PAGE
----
House of Representatives Speech-Independent National Security Legislation Monitor Annual Report 2012, Council of Australian Governments Review of Counterterrorism Legislation

The first review I am tabling is the annual report of the Independent National Security Legislation Monitor for 2012. The monitor's role is created by legislation, to review Australia's national security laws and counterterrorism laws on an ongoing basis and determine whether they remain necessary, effective, proportionate and consistent with our international human rights obligations.

I am pleased today to be able to table two very important reviews on Australia's counterterrorism legislation.

The first review I am tabling is the annual report of the Independent National Security Legislation Monitor for 2012. The monitor's role is created by legislation, to review Australia's national security laws and counterterrorism laws on an ongoing basis and determine whether they remain necessary, effective, proportionate and consistent with our international human rights obligations.

In his 2012 report the monitor, Mr Bret Walker SC, examined the definition of a terrorist act, the control order provisions, the preventative detention order regime and ASIO's questioning and detention powers. I thank Mr Walker for the extensive work he has done in compiling this report.

The second review is the Council of Australian Governments review into counterterrorism legislation. In 2005, COAG considered the evolving security environment in the context of the terrorist assaults in London that year and agreed that there was a clear case for strengthening Australia's counterterrorism laws. The Commonwealth government and the states and territories then enacted legislation to better deter and prevent potential acts of terrorism and prosecute them if they occurred. The legislation included control orders, preventative detention orders and certain emergency stop, question and search powers held by police. COAG agreed that they would review the necessity and effectiveness of the new laws after a period of time.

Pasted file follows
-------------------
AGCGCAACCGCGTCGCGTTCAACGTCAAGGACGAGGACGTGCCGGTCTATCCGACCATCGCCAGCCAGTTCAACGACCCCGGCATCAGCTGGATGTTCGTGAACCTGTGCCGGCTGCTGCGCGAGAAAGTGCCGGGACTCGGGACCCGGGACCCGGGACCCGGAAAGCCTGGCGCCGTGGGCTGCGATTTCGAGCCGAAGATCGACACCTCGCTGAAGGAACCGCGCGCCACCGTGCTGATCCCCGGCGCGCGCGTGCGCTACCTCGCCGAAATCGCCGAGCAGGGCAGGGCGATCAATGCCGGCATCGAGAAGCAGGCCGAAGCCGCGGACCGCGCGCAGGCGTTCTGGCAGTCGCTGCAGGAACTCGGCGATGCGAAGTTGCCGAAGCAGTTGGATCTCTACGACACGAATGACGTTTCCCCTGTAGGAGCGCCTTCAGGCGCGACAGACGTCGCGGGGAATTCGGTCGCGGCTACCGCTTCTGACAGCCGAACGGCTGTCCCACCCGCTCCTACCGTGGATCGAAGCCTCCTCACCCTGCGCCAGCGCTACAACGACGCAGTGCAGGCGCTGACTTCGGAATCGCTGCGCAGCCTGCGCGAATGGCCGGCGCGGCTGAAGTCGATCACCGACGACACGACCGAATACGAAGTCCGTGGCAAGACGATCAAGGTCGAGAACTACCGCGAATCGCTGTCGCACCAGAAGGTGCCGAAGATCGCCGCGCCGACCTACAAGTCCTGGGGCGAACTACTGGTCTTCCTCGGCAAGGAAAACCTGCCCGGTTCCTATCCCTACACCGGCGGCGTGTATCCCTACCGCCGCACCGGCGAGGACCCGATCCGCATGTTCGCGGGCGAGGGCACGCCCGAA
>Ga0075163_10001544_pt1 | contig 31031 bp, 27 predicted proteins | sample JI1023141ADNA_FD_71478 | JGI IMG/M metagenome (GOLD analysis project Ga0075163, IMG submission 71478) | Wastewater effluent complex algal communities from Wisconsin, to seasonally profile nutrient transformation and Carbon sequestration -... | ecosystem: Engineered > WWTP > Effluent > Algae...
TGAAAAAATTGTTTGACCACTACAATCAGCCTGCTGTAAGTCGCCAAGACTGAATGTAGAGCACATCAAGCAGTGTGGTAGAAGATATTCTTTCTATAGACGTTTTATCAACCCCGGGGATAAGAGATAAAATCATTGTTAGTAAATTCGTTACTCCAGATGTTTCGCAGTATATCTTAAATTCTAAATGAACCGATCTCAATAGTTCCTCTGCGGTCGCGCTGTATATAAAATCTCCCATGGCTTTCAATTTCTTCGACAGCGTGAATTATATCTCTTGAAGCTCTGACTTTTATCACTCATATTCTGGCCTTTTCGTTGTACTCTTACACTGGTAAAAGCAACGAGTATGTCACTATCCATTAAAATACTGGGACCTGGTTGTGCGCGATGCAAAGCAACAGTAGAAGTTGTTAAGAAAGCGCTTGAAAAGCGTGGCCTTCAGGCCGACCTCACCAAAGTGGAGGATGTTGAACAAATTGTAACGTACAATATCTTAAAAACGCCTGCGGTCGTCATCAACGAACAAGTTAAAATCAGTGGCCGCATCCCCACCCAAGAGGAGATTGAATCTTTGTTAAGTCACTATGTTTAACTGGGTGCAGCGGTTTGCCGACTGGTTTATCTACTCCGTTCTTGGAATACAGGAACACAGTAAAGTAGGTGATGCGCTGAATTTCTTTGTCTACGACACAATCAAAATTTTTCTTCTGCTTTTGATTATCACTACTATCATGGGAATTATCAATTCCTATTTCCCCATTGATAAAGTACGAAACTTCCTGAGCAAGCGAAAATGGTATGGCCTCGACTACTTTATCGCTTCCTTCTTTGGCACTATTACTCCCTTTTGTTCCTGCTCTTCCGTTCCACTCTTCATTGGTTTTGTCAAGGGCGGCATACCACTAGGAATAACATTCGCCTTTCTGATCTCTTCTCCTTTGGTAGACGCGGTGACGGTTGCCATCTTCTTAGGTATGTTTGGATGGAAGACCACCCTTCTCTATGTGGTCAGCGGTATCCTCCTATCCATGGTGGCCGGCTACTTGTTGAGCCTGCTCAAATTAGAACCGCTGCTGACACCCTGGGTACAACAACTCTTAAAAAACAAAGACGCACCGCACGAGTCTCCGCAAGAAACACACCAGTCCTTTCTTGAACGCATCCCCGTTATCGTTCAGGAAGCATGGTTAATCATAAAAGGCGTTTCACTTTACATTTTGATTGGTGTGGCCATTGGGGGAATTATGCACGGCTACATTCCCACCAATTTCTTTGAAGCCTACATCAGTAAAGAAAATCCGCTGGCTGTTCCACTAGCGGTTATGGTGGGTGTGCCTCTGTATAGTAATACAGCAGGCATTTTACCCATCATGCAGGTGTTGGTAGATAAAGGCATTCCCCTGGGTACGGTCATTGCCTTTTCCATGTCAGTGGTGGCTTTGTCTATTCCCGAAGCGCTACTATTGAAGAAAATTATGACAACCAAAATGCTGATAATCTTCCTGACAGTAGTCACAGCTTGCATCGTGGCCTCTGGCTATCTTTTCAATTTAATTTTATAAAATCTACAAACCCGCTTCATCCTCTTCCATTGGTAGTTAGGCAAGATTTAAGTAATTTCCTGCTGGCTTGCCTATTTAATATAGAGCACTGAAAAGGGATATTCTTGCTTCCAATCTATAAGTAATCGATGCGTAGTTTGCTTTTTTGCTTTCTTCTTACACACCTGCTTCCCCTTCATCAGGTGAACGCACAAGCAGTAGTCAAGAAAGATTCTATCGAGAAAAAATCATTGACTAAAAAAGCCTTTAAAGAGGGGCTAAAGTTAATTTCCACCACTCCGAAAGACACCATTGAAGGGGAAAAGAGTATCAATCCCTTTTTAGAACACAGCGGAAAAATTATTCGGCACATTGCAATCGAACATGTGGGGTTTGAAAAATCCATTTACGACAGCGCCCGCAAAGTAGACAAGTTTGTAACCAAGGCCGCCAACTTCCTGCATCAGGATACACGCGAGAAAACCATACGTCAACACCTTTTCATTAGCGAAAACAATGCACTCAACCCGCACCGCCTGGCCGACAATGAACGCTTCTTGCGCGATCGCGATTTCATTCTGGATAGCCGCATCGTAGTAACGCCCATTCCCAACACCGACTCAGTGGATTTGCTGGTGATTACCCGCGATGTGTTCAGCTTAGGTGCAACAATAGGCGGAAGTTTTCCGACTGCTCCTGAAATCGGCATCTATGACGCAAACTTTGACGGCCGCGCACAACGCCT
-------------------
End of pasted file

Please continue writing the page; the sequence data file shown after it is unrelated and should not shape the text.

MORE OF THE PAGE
The COAG review committee consisted of six members, including the chair, the Hon. Anthony Whealy QC, a retired judge from the New South Wales Court of Appeal, as well as two accountability members, two law enforcement members and a prosecutorial member. Two of those members were from Commonwealth agencies, the remaining four represented the states and territories. The COAG review committee made 47 recommendations. I thank the review committee, and especially the chair of the committee, the Hon. Anthony Whealy, for the hard work and time they have put into this review.

Both reviews are very thorough and thought provoking. There is some overlap of the provisions that the monitor and the COAG review committee reviewed. However, the monitor only reviewed Commonwealth legislation whereas the COAG review committee reviewed Commonwealth as well as complementary state and territory legislation. With two such detailed reports from two different review processes it is inevitable that there will be differences of perspectives and indeed that is a value of having the two separate processes. These reviews enable governments to better assess the different options available to serve the Australian people. The government values both these reports and serious consideration will be given to them. Given the overlap in recommendations of the reports, the government will be considering both reports together, after consulting with the states and territories.

These reviews were both undertaken as part of the government's commitment to protect Australia, its people and its interests, while instilling confidence that our national security and counterterrorism laws will be administered in a just and accountable way. While these matters are not easily resolved, the matter foremost in my mind is ensuring the security and the freedom of the Australian people. In light of the recent terror attack in Boston, it is clear that it is as important now as it ever was to maintain strong capabilities in the fight against terrorism. Our counterterrorism framework has held us in good stead so far, but we cannot afford to stop being vigilant.

Both reviews will be available online later this afternoon. Mr Deputy Speaker, I present the COAG Review of counter-terrorism legislation and the annual report of the Independent National Security Legislation Monitor and a copy of my ministerial statement. I ask leave of the House to move a motion to enable the member for Stirling to speak for four minutes.